Teach English in the Middle East

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Teaching Programs in the Middle East

Teach English in the Middle East


The Middle East could be described with one word: hot, hot, hot! Not only is the weather agreeable year-round (we’re talkin’ deserts and beaches for those who love balmy temperatures), but also a significant number of people are hoping to learn English from overseas teachers.

As government initiatives strive to establish English as part of national curriculum, many schools and universities aim to prepare local students for careers in the globally-connected Middle East, while holding onto its cultural values. Not known to be a major influencer in the world system, the Middle East is growing economically stronger with each year, and the region is planning for future successes.

If you love year-long summer weather and living amidst the old and new, then it is possible that the Middle East is your perfect teaching destination.

In order to teach English in the Middle East, most teachers will require native English proficiency, TEFL certification and/or a university degree. Some countries may require teachers to have a Master’s degree. The average salary for teaching in the Middle East is $1,800 - $5,500 per month.

Popular Destinations to Teach English Abroad in the Middle East


Rich with history and culture, Turkey is considered the crossroads between Europe and the Middle East. This is apparent in its art and architecture, most notably in the former church and mosque of Hagia Sophia. Indeed, Turkey is a melting pot where there is great diversity of people and terrains. ESL teachers can easily find jobs in Turkey, as well as opportunities to explore daily life.

Teachers looking in Turkey must be TEFL-certified and have a university diploma. The average monthly salary ranges from $2000-2500 Turkish lira per month (1 USD = about 1.9 TL). While you won’t save a great amount, it is possible to save a little bit of your salary if you aren’t a big spender.

Saudi Arabia:

Saudi Arabia is quickly becoming the Middle East’s #1 destination for foreign teachers. On top of very competitive salaries, many schools offer great benefits and perks for its staff members. While it is not an easy move for many foreigners, as the country follows Islamic law, teaching in Saudi Arabia is both a challenging and rewarding experience.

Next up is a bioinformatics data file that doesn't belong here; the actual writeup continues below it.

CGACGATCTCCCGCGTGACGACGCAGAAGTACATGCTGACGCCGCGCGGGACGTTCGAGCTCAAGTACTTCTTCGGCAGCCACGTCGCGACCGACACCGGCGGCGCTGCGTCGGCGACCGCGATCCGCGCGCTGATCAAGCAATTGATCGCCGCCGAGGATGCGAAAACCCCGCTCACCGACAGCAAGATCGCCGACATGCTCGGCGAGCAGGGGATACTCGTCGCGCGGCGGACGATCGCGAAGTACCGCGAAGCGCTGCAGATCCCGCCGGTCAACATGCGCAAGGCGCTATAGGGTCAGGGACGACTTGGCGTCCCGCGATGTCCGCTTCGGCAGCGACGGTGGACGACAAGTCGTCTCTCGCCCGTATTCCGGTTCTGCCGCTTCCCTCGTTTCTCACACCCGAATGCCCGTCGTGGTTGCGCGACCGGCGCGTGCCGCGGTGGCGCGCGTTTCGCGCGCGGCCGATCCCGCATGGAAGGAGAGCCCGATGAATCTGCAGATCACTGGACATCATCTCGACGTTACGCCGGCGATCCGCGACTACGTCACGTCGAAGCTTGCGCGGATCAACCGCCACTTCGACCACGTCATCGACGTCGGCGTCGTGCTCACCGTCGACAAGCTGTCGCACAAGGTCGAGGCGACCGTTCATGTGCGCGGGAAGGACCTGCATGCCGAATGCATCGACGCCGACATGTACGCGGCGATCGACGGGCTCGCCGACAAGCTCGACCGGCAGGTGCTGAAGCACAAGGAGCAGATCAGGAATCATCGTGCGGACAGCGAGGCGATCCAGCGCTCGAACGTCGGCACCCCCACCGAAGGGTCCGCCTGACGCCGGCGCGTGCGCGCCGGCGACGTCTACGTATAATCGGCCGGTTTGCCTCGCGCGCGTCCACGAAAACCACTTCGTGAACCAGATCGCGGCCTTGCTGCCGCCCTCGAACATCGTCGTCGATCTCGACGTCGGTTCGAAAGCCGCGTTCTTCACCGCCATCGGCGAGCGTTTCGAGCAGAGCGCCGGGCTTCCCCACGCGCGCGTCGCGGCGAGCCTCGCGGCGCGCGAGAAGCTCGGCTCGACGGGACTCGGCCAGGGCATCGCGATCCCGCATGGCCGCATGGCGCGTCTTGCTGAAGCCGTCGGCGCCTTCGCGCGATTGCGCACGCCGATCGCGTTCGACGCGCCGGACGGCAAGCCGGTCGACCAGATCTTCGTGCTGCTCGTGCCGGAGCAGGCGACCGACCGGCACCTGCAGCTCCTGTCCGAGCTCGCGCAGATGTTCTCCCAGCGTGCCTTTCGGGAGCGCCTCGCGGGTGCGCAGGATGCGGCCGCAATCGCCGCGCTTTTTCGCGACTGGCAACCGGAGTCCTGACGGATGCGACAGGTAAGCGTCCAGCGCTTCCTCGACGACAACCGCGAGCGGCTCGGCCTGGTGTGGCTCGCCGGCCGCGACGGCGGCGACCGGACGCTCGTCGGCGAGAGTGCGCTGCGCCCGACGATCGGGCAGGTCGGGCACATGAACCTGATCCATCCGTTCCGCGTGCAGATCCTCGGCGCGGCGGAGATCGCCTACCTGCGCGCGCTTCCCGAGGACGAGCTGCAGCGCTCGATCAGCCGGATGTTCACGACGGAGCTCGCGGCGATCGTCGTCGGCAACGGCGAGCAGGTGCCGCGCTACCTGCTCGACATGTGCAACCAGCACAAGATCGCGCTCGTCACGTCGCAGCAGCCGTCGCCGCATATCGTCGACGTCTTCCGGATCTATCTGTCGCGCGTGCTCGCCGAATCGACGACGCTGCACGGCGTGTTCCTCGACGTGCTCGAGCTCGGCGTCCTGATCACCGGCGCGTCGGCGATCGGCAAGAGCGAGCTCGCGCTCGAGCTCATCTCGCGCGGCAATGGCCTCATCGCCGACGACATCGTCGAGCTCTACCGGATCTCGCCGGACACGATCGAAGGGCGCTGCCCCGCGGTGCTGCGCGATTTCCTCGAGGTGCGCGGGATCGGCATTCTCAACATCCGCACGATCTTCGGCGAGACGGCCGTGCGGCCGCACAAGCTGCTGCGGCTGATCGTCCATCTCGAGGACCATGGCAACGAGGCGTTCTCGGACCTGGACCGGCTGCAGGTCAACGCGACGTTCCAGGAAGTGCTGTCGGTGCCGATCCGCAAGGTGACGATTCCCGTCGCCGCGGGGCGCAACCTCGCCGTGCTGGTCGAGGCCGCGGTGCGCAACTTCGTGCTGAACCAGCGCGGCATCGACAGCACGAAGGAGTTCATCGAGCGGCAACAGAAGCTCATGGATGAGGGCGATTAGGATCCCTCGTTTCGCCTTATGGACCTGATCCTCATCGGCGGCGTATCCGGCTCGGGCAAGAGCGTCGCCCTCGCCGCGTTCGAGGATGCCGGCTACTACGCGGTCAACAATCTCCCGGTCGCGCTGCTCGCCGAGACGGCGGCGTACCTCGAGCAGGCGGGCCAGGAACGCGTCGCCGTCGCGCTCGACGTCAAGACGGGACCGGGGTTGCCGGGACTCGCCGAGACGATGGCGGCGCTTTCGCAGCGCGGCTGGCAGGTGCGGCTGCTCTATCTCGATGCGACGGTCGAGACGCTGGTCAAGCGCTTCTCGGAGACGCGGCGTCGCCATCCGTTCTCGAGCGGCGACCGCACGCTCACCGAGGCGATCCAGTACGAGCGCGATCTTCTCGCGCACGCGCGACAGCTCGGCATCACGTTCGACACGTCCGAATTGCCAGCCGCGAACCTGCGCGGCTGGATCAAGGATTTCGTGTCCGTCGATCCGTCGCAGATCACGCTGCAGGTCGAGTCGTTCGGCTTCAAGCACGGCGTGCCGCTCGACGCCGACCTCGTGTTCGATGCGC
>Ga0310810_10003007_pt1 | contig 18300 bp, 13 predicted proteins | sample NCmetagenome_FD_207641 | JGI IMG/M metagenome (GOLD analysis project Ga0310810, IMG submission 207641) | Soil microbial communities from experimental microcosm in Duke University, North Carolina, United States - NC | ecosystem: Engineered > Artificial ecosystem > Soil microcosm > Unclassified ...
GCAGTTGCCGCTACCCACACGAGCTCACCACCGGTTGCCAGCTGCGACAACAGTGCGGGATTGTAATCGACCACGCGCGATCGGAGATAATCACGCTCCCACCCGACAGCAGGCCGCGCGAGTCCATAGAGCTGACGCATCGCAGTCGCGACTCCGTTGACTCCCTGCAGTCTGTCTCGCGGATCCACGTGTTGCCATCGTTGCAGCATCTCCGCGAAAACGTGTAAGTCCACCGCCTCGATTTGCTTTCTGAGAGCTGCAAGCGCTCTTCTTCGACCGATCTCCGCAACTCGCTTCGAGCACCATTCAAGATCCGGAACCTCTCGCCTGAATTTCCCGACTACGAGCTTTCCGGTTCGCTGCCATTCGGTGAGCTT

While teachers do not need a TEFL, it is mandatory that you are a native English speaker. Candidates with prior experience and a bachelor’s degree will be highly considered. Salaries in Saudi Arabia are very competitive, and tax-free! Teachers earn around 5,000-15,500 SAR per month (1 USD = 3.75 SAR). Cost of living averages to about 8,000 SAR per month, but this varies greatly depending on the teacher.

United Arab Emirates:

Quickly becoming a country world-renowned for its wealth and taste for luxury, the UAE is actively recruiting teachers in all types of schools and universities. Known to be one of the more progressive Arab nations, the UAE is a great choice for a teacher who wishes to live in a country during a period of rapid modernization.

Day-to-day costs in the UAE are relatively low. It is possible to save a large chunk of your monthly, tax-free salary, which can range from $1500-3000 USD. The three main requirements to teach English in the UAE are as follows: TEFL/TESOL certification, hold a bachelor’s degree, and be a native speaker.


The more “low-key” UAE, Qatar is an expanding nation that boasts economic growth, while also preserving many of its historical landmarks. Teachers of all subjects, not only English, are needed. In fact, Qatar is a culturally diverse, with transplants coming from nearby Europe and South Asia, and beyond.

Monthly, tax-free salary in Qatar ranges from 9,000 to 14,000 QR per month (about $2,400 to $3,700 USD). Although rent is the highest cost for teachers, most schools now provide accommodations. In order to teach in Qatar, you will need 2-3 years of prior experience and a teaching license or certification (TEFL/TESOL).


An extremely popular destination for educators, Israel boasts a plethora of historical landmarks, along with lively cities and no shortage of fun activities for young teachers. There are many routes to go while teaching in Israel, as education is taken very seriously across the nation.